systolic pressure (SP)

endothelin-1 (ET-1)

diastolic pressure (DP)

shear stress

pulse pressure

flow-induced arterial

mean arterial pressure

vasodilation

(MAP)

angiogenesis

vasodilation

angiogenic factors

vasoconstriction

intercellular cleft

intrinsic tone

fused-vesicle channel

local controls

metarteriole

hyperemia

precapillary sphincter

active hyperemia

crystalloids

bradykinin

colloids

kininogen

absorption

kallikrein

net filtration pressure (NFP)

flow autoregulation

Starling forces

myogenic response

capillary filtration coefficient

reactive hyperemia

peripheral vein

nitric oxide

skeletal-muscle pump

angiotensin II

respiratory pump

vasopressin

lymphatic system

atrial natriuretic factor

lymphatic vessel

endothelium-derived

lymph

relaxing factor (EDRF)

lymphatic capillary

SECTION D REVIEW QUESTIONS

Draw the pressure changes along the systemic and pulmonary vascular systems during the cardiac cycle.

What are the two functions of the arteries? What are normal values for systolic, diastolic, and mean arterial pressures? How is mean arterial pressure estimated?

What are two major factors that determine pulse pressure?

What denotes systolic and diastolic pressure in the measurement of arterial pressure with a sphygmomanometer?

What are the major sites of resistance in the systemic vascular system?

What are two functions of arterioles? Write the formula relating flow through an organ to mean arterial pressure and the resistance to flow offered by that organ.

List the chemical factors thought to mediate active hyperemia.

Name the mechanism other than chemical factors that contributes to flow autoregulation. What is the only autonomic innervation of most arterioles? What are the major adrenergic receptors influenced by these nerves? How can control of sympathetic nerves to arterioles achieve vasodilation?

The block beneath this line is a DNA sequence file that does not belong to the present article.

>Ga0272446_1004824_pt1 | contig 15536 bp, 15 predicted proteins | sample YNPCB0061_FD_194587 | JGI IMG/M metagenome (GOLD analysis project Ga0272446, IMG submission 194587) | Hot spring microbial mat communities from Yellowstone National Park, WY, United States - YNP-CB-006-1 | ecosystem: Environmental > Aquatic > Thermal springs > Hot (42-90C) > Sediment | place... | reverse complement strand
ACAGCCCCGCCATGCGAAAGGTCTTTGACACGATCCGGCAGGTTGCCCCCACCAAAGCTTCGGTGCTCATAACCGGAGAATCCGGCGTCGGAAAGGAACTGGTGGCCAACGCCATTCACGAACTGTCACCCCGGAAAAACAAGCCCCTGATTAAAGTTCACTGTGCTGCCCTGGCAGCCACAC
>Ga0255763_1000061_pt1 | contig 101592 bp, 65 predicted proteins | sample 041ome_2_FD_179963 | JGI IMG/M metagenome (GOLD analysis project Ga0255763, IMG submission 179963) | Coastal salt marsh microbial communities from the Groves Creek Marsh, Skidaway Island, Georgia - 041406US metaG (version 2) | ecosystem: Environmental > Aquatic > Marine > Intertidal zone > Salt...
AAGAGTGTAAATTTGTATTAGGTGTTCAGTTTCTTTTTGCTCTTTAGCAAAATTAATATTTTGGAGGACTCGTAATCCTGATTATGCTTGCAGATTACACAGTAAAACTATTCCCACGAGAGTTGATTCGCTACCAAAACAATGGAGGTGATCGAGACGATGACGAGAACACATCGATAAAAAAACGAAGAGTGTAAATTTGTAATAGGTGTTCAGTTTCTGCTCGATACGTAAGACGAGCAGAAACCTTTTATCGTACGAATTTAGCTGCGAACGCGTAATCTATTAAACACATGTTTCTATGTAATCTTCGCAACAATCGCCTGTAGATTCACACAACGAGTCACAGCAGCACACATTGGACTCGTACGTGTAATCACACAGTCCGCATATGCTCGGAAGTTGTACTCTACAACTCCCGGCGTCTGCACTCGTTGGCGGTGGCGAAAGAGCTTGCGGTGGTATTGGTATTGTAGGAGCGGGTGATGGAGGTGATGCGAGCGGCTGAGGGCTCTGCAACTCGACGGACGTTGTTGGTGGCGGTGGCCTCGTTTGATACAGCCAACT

Name four hormones that cause vasodilation or vasoconstriction of arterioles and specify their effects.

Vander et al.: Human I III. Coordinated Body I 14. Circulation I I © The McGraw-Hill

Physiology: The Functions Companies, 2001 Mechanism of Body Function, Eighth Edition

PART THREE Coordinated Body Functions

13. Describe the role of endothelial paracrine agents in mediating arteriolar vasoconstriction and vasodilation, and give three examples.

14. Draw a flow diagram summarizing the factors affecting arteriolar radius.

15. What are the relative velocities of flow through the various segments of the vascular system?

16. Contrast diffusion and bulk flow. Which is the mechanism of exchange of nutrients, oxygen, and metabolic end products across the capillary wall?

17. What is the only solute to have significant concentration differences across the capillary wall? How does this difference influence water concentration?

18. What four variables determine the net filtration pressure across the capillary wall? Give representative values for each of them in the systemic capillaries.